AFRICA – The New York Stock Exchange listed Africa-focused eCommerce company, Jumia has posted first-quarter revenues of €27.4 million (US$33m), a 6.4% drop from the €29.3 million (US$35.3m) that it reported in Q1 2020.
Interestingly, Jumia seems to have generated more revenue during the period under review from third party sales at US$24m compared to US$23m in Q1 2020.
But the gains were wiped out by first-party revenue declining by 35% from US$12m in Q1 2020 to US$8m in Q1 2021.
According to reports by Tech Cruch, the eCommerce giant registered an operating loss for Q1 2021 to €33.7 million (US$40.7m), while its more forgiving adjusted EBITDA loss stood at €27.0 million (US$32.6m). The two fell by 23% and 24%, respectively, on a year-over-year basis as the company continues its slow march toward profitability.
For the past few years, Jumia has almost always reported losses in its quarterly and annual results.
In late 2019, it supposedly began an aggressive push towards profitability, and the result has been a mixed bag of dwindling revenues, GMVs, and losses.
Encouragingly, Jumia’s gross profits after fulfillment expenses have been positive, and it continued that trend by recording US$7.5m in Q1 2021, up 149.5% from US$3m in the same period in 2020.
“Our first-quarter results reflect solid progress towards profitability. The drivers remain consistent: selective and disciplined usage growth, gradual monetization, and continued cost discipline.
“The first quarter of 2021 was the sixth consecutive quarter of positive gross profit after fulfillment expense, which reached €6.2 million (US$7.49m), more than doubling year-over-year, while Adjusted EBITDA loss contracted by 24% year-over-year, reaching €27.0 million (US$32m),” said Co-CEOs Jeremy Hodara and Sacha Poignonnec.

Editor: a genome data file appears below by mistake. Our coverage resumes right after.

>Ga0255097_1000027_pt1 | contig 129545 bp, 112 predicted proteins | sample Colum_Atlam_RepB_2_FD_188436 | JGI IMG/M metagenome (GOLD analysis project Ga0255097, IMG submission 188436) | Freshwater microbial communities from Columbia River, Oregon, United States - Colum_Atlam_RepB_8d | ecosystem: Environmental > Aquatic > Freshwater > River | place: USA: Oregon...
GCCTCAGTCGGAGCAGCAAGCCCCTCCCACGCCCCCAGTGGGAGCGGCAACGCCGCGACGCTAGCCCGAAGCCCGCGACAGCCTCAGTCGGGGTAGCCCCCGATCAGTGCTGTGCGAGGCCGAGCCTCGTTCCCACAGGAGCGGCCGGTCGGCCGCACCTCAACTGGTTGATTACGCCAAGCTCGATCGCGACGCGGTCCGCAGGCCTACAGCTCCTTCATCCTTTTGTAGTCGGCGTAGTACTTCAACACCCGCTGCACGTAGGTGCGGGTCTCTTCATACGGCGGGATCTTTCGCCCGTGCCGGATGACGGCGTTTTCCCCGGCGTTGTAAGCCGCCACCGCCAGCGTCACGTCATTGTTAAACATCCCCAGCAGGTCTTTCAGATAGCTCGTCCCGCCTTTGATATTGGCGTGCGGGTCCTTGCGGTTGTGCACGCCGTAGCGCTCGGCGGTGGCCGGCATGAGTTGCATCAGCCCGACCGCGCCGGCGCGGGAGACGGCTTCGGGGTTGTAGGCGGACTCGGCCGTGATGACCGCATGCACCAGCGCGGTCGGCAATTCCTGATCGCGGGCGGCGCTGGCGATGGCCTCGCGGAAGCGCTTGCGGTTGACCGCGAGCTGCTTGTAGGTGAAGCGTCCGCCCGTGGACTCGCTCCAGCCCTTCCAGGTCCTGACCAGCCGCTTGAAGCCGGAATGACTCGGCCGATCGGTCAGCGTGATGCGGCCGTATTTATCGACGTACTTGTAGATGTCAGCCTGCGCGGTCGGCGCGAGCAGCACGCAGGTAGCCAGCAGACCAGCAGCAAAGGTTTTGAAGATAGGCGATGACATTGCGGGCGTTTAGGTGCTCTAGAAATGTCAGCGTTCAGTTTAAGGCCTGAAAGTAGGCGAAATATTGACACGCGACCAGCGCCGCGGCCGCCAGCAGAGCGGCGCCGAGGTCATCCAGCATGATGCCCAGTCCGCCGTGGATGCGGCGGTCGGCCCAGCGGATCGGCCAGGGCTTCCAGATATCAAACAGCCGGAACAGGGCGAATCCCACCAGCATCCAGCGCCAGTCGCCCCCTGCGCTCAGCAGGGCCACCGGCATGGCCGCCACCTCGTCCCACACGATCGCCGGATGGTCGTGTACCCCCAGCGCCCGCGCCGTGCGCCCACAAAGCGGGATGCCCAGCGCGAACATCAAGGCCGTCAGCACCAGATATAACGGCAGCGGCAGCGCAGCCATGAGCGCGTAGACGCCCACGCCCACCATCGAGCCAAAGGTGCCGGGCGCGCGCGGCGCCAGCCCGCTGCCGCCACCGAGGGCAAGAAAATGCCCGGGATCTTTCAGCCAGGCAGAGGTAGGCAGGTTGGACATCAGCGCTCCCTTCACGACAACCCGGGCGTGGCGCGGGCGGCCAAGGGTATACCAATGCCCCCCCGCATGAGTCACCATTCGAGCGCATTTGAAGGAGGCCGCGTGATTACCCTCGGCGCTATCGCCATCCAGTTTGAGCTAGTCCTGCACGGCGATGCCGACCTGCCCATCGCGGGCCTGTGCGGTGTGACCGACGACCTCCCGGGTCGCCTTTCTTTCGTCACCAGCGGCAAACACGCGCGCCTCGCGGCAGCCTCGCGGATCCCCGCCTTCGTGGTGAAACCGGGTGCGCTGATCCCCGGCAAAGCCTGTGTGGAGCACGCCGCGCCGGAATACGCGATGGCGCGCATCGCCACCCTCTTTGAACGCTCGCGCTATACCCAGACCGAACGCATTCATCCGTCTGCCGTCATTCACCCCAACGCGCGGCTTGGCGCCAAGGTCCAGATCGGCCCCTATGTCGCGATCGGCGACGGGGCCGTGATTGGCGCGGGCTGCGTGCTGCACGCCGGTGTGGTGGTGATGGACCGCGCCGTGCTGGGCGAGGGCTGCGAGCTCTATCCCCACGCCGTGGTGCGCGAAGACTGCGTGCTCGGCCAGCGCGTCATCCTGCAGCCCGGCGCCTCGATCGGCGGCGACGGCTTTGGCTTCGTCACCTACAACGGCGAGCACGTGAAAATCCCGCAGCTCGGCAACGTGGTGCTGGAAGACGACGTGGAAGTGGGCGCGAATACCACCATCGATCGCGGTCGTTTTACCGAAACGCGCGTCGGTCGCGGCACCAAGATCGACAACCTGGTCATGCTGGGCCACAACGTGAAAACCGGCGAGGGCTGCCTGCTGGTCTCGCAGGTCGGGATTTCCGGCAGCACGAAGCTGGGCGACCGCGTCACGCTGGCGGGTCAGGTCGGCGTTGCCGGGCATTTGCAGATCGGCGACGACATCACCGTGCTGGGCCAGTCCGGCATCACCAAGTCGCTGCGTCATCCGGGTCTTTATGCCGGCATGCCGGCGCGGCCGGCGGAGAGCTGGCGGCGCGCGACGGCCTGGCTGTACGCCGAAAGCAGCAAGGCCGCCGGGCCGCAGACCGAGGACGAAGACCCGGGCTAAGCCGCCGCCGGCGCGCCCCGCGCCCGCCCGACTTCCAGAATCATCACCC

In addition to falling losses, Jumia had other positive metrics to share. The giant e-tailer saw its active customer base grow 7% year-over-year to 6.9 million.
Orders also increased by 3% to 6.6 million, a reversal of the declining trend observed over the preceding two quarters.
“The first quarter of 2021 was the sixth consecutive quarter of positive gross profit after fulfillment expense, which reached €6.2 million (US$7.49m), more than doubling year-over-year, while Adjusted EBITDA loss contracted by 24% year-over-year, reaching €27.0 million (US$32m).”Co-CEOs Jeremy Hodara and Sacha Poignonnec
However, the total worth of goods sold via Jumia this quarter (GMV) was just €165.0 million (US$199m), a 13% decrease from the €189.6 million (US$228m) it recorded in Q1 2020.
Jumia cited two reasons for this drop. One was currency devaluation of Nigeria’s naira, Egypt’s pound and Kenya’s shilling against the euro.
According to the company, the trio dropped 15%, 9% and 19%, respectively, against the euro in Q1 2021.
And second, the company’s best-performing product category (phones and electronics) did poorly. In Q1 2020, those items accounted for 45% of its GMV volume, which fell to 37% this quarter.
JumiaPay, the payments arm of the company, continued to post modest growth. In Q1 2021, JumiaPay transactions rose 6.7%, to 2.4 million transactions on a year-on-year basis. The recent quarter’s total payment volume also grew 21% to €42.9 million (US$518m).
Jumia noted that most areas in Africa where it operates have lifted their lockdown restrictions, but some countries like Morocco and Kenya still have curfews.
The ecommerce giant said while these measures didn’t lead to meaningful changes in consumer behaviour, its supply and logistics chain — especially for its food delivery business JumiaFood — was disrupted.
To strengthen its balance sheet, Jumia raised more than US$570 million over the past six months.
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